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How to be a Consistent Co-Parent

4 ways to become a more consistent co-parent.

The phrase “consistency is key” applies to most situations, and it certainly applies to co-parenting. Children benefit greatly from consistency in parenting – structure teaches children what to expect and how to behave, and a lack of consistency can potentially lead to emotional and behavioral issues. Unfortunately, consistency can sometimes be sparse when transitioning to a shared custody schedule. As a co-parent, it is essential to be consistent with yourself, your kids, and even your child’s other parent. Here are four ways to be a more consistent co-parent.

1. Set expectations

Even though most co-parents wish it wasn’t the case, co-parenting successfully is not an easy feat. Setting realistic expectations for transitioning to a co-parenting situation can make the process easier for yourself and your kids. Understand that the transition will not always be smooth sailing, and mentally prepare for how you will encounter and handle obstacles. When in doubt, remember that the well-being of your kids is at the forefront of every decision and reaction you make.

Depending on the nature of the relationship between you and your child’s other parent, it is not always possible to co-parent harmoniously, even after setting boundaries. Some co-parenting situations are significantly more difficult when a co-parent's personality or history of abuse plays a factor in the equation. A family lawyer or family arbitration can be helpful in these situations.

Father in the park with his daughter

2. Communicate

Communicating with an ex can be difficult, and adding children into the mix can make it even more complicated. Even though you may hit roadblocks, maintaining consistent, open communication with your co-parent is beneficial for everyone involved, especially your kids. Keep the communication with your co-parent open, focused, and intentional with every exchange.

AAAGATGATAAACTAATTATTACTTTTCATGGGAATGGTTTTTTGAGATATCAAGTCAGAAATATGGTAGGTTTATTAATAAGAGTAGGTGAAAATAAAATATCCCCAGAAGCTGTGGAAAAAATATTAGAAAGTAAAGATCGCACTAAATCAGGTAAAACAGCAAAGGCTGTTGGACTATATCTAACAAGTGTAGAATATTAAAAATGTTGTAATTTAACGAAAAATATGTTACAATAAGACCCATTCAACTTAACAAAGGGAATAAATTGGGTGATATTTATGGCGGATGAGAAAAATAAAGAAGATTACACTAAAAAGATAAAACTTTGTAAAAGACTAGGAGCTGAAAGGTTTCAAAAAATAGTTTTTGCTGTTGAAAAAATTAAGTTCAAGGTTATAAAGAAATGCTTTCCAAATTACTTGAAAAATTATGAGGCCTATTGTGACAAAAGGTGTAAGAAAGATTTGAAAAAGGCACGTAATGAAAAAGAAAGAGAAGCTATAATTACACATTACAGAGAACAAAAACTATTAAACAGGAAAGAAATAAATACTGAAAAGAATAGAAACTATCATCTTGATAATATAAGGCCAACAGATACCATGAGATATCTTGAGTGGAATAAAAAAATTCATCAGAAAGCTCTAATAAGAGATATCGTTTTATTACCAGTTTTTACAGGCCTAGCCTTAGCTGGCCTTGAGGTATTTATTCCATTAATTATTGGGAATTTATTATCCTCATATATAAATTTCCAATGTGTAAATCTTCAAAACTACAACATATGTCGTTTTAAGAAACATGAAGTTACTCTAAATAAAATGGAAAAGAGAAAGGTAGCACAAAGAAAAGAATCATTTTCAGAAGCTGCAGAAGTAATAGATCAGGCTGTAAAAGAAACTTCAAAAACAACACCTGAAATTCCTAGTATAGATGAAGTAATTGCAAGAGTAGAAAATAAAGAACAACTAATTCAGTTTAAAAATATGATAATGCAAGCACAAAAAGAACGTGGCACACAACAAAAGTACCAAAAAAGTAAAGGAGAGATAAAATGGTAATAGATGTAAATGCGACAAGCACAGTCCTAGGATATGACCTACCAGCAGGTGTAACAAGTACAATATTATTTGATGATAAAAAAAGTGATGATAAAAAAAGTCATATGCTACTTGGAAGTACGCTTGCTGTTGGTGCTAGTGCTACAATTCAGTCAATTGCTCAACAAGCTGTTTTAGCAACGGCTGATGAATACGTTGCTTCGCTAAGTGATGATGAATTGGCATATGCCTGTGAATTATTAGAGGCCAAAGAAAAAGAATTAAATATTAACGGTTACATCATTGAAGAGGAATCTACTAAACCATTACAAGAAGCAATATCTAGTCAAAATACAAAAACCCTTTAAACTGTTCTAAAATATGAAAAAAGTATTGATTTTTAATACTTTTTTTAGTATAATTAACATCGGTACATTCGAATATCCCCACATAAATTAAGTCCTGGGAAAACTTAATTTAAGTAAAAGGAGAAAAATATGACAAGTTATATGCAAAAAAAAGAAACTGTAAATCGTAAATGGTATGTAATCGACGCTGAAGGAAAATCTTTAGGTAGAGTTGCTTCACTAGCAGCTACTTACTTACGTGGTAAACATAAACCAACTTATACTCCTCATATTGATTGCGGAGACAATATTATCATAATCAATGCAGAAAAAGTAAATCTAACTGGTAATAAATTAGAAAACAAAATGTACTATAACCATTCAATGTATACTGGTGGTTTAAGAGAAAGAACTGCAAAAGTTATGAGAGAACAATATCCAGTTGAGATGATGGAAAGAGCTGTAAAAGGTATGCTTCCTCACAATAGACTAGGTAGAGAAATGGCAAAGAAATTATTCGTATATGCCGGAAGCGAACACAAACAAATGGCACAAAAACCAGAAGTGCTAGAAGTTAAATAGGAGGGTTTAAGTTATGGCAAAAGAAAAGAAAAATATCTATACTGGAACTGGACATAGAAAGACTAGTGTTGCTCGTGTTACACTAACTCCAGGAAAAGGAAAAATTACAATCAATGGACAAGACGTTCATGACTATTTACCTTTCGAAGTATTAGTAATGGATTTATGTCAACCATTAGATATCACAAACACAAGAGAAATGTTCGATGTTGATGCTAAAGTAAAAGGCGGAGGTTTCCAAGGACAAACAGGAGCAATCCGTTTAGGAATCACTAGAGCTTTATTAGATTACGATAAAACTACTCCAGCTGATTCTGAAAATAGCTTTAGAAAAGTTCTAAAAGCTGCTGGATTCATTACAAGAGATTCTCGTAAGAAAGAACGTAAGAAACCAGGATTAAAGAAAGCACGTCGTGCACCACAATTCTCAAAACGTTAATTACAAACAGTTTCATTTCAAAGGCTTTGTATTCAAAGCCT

Using a co-parenting communication service like TalkingParents is a great way to facilitate communication between co-parents in an organized, documented fashion, helping to create consistency. Messages sent between parents are timestamped based on when they are sent and viewed by your co-parent, and the messages cannot be edited or deleted. Unalterable Records of messages can be produced and are admissible in courts across the country, so knowing that messages may be viewed by a judge may positively influence how you and your co-parent communicate. Learn more about how TalkingParents helps divorced or separated parents with safe, secure communication here.

Father reading to daughter

3. Develop a routine

With so many variables thrown into the mix when kids transition between parents, consistency can be a relief amidst the changes. You may not be able to control what happens in your co-parent's home, but you can control the experience your kids have in your home. Maintaining consistent routines provides much-needed structure for children and co-parents alike. Whether it’s having a set bedtime routine or homework schedule when the kids are with you, everyone benefits from even the most mundane of routines.

Routines are helpful with custody exchanges as well. TalkingParents offers a Shared Calendar where co-parents can keep track of custody schedules, important appointments, and more. Each co-parent can keep track of dates and create routines around custody exchanges as time progresses. Events on the shared calendar can only be edited or deleted by the co-parent who created them, holding each co-parent accountable for what events are stored and shared.

4. Stay even-keeled in disagreements

Co-parenting is not always easy, and disagreements are bound to take place when making decisions related to your children. Being consistent in how you handle disagreements is key to making the best out of the situation. Remember that you should not openly fight with or talk poorly about your co-parent in front of your kids. Witnessing conflict can have negative effects on children. If disagreements become too much to handle, then consider seeking help from a professional or using a resource like TalkingParents to mitigate conflict between you and your co-parent.

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